After she glazes the piece, it again goes into the kiln, where it is fired at 2,200 degrees for 12 hours. It takes another 12 to 24 hours for the kiln to cool down. Finally, the piece is ready to be wrapped and shipped.
It takes at least two weeks to complete a piece, and it’s a delicate procedure. One mistake can ruin hours of work.
“There’s no way to speed up the process,” says Christiane. Clay teaches you to be patient, and it’s a stern teacher. “Also, you can never get attached to anything you make because it might crack.”
But working with clay is something that Christiane has enjoyed doing for many years.
Born and raised in São Paulo, Brazil, Christiane was a high school exchange student at Chaparral High School in Scottsdale in 1983. It’s where her love for pottery, and Arizona, first began.
“I love [Phoenix],” she says. “I always felt like I belonged here. Like it was my place.”
She moved back to Brazil, went to college, got her master’s and started her own hotel and spa, which she ran for six years. The whole time, she dabbled with clay as a hobby. By the time she was 40, however, she decided it was time to be happy, so she moved back to Phoenix. Now, she makes plates for spas and restaurants.
“Funny how life goes around,” she says. Christiane has made plateware for more than six restaurants, and her work has been featured in cookbooks and gallery shows. She also does wedding registries.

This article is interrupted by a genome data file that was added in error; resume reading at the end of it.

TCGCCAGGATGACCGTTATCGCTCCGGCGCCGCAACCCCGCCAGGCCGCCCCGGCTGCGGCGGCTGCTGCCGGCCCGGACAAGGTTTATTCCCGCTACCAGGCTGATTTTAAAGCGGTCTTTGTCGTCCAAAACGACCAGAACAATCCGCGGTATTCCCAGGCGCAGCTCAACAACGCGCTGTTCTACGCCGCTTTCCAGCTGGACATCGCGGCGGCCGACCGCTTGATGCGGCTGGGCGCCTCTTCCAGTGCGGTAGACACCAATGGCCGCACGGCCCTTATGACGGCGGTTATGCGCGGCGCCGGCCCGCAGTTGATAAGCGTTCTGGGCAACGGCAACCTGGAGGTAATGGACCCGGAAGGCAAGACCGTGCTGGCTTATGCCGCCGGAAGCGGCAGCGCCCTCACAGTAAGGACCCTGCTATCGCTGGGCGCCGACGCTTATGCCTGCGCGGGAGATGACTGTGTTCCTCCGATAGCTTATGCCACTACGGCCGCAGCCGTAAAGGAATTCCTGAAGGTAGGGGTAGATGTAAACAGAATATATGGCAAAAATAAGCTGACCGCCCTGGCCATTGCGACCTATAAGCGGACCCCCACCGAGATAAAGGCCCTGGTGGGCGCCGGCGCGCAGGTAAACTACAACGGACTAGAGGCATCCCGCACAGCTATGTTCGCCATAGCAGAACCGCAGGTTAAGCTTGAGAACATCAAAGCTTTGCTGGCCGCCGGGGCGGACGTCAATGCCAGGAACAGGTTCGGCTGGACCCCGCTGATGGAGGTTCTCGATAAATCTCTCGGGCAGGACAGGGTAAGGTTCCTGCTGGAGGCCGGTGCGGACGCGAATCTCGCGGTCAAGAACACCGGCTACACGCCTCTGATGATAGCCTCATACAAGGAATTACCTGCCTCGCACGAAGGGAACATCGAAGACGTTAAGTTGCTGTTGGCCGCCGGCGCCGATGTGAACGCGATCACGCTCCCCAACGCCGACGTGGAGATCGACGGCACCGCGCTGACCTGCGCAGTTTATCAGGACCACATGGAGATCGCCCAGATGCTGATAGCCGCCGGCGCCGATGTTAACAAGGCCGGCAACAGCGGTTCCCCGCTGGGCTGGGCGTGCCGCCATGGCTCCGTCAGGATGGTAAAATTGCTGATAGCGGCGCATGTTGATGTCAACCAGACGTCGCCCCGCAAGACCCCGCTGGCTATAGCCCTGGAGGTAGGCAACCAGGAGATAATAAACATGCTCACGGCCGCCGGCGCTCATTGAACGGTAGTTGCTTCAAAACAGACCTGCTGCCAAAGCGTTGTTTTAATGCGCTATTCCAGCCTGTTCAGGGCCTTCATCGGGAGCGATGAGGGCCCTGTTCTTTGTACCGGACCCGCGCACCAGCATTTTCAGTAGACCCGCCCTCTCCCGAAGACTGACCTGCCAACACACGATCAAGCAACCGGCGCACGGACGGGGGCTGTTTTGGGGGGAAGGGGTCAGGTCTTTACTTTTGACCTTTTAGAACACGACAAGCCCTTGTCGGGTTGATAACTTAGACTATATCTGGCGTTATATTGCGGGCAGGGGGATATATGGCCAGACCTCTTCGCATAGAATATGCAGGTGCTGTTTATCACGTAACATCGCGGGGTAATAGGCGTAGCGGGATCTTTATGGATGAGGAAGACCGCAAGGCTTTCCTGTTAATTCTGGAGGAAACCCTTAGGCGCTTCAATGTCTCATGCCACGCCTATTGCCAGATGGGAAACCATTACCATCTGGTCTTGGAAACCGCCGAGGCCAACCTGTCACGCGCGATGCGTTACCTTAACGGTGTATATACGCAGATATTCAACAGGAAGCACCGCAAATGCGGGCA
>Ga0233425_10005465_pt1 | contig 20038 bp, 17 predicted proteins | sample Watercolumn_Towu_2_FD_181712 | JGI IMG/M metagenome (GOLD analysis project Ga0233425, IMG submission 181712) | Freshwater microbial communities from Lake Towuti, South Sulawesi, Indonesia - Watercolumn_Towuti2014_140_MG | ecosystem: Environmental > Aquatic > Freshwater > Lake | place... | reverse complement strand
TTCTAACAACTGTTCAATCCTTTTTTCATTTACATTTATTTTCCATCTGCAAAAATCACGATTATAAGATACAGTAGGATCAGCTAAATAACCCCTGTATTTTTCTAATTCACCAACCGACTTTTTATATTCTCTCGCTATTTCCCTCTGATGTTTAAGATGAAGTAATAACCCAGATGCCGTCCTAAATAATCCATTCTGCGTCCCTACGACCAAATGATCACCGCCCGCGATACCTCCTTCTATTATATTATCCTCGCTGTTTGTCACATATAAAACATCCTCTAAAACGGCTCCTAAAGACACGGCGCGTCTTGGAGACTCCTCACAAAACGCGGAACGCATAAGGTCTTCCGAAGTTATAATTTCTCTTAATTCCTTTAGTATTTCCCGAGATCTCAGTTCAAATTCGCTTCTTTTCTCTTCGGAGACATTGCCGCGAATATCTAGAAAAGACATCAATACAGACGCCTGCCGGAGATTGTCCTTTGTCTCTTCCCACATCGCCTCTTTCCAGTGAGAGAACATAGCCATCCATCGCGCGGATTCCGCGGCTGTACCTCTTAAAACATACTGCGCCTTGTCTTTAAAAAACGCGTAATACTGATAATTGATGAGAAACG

A portion of all Blue Door Ceramics proceeds are donated to the charity Casa Brazil. An organization near to Christiane’s heart, Casa Brazil helps to feed and clothe impoverished children in Northern Brazil.
“I really want to be able to help them more,” she tells me. She does what she can, donating her pieces to their silent auction and assisting them with events. Giving to them “makes [her] heart really happy.”
Mother, businesswoman, benefactor, artist: Christiane works hard, but it’s obvious she passionately loves everything she does. I ask her advice for anyone thinking of becoming an artist full-time.
It’s totally doable, she says. She stresses there’s no such thing as a starving artist.
“Don’t think an artist can’t make a living,” she says. It’s important, Christiane tells me, to always be professional, and treat your work as you would treat work in a corporate world.
However, it’s also essential to stay true to who you are and make things that give you pleasure.
“I’m only going to make things I like,” she says. “You don’t have to please everyone when you make something, but you must trust there are people out there looking for what you have to sell … someone who wants exactly what you have.”
Christiane likes to envision her clients as “goodhearted people who travel, are adventurous and kind.” Her ceramics are infused with her joy and love, and she hopes it blesses the homes and people who use it.
Her dream? To do what she loves, help others and make a difference in the world. And she’s doing it — joyfully, warmly. One plate at a time.
You can find Christiane at the Sonoran Arts League’s Hidden in the Hills Studio Tour and Sale this November, as well as the Italian Festival and open studios at her home.